Skip to Content
Search

Wind Bridge(In Progress)


Project Description

California artist Ned Kahn is internationally known for artworks that reveal environmental forces like wind by converting natural flow patterns into the pixelated motion of thousands of small metal parts. Kahn calls these artworks “detectors” because they are analogous to the detectors on telescopes and other scientific devices that reveal the effects of the invisible. 

Kahn has proposed covering portions of a 750 ft. long pedestrian bridge with two sets of perforated aluminum panels. One set is hinged and the panels move with the wind, resulting in complex rippling patterns of light and shade created by sunlight penetrating in between the two layers of perforated metal. At night, patterns are revealed as silhouettes against illuminated surfaces inside the bridge.

The new station will provide access to Union Station and downtown Los Angeles for passengers of the Silver Line, a bus rapid transit service from El Monte, located 12 miles east of the city of Los Angeles to Harbor Gateway Transit Center (formerly Artesia) in the Southbay. The new pedestrian bridge will connect the station platform with Union Station and Patsaouras Transit Plaza.

Artist Statement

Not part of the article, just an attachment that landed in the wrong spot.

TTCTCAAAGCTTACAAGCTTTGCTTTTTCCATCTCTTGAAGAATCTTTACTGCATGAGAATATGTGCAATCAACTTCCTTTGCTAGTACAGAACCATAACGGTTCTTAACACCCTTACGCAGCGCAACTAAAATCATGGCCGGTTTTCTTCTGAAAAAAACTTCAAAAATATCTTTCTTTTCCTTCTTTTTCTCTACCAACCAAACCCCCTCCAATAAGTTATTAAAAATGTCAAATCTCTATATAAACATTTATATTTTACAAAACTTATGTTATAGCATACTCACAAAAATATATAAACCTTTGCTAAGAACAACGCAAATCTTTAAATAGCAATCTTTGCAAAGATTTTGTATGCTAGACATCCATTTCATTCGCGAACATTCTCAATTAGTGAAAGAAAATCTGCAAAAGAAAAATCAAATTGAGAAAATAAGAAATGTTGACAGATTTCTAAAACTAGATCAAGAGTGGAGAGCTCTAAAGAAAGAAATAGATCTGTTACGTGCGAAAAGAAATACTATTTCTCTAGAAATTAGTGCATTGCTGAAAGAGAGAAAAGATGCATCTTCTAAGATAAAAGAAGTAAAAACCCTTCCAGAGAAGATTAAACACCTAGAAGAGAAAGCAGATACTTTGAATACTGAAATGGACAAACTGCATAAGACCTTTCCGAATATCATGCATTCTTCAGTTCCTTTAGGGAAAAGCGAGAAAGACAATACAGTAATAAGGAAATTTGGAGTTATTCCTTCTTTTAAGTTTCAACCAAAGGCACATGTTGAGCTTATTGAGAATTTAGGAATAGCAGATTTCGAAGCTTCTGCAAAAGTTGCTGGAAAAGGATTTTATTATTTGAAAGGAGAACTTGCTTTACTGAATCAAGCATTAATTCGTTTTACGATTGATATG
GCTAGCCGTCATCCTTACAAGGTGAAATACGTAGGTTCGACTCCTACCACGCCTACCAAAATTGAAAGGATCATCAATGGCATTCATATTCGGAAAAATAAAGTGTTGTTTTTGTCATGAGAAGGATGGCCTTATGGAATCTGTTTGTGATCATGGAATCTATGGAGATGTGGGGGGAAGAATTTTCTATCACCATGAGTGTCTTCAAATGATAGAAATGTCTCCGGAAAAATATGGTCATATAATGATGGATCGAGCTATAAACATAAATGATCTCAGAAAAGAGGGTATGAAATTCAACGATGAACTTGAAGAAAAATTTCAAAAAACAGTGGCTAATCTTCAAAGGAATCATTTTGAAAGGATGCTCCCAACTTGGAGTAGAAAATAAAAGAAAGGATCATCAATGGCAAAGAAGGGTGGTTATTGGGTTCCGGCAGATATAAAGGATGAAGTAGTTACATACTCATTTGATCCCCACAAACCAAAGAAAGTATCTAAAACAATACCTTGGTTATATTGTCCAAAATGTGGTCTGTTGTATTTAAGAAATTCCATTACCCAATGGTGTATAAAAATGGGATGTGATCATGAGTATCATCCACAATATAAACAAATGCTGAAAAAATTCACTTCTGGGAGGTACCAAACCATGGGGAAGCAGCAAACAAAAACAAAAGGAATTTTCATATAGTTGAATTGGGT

"For the last 25 years, I have created artworks that seek to increase awareness of natural phenomena. Using elements such as water, wind, fog and light, I have worked to create contemplative oases in urban environments, places where people can reconnect with the larger forces of nature. I am interested in creating artworks that blur the boundaries between art, science and architecture."

About the Artist

NED KAHN has completed over 40 large-scale public artworks throughout the world, and has been recognized with numerous grants and awards from such prestigious organizations as Americans for the Arts, The American Institute of Architects, the National Endowment for the Arts and the National Science Foundation. In 2003 he received a fellowship from the MacArthur Foundation, commonly referred to as a “genius grant.” These unrestricted fellowships are awarded to “talented individuals who have shown extraordinary originality and dedication in their creative pursuits and a marked capacity for self-direction.” His work has been examined by many national publications including The New York Times, The New Yorker, Landscape Architecture Magazine and Sculpture Magazine and he has lectured widely throughout the United States.

Advertisement

Search metro.net, The Source, and El Pasajero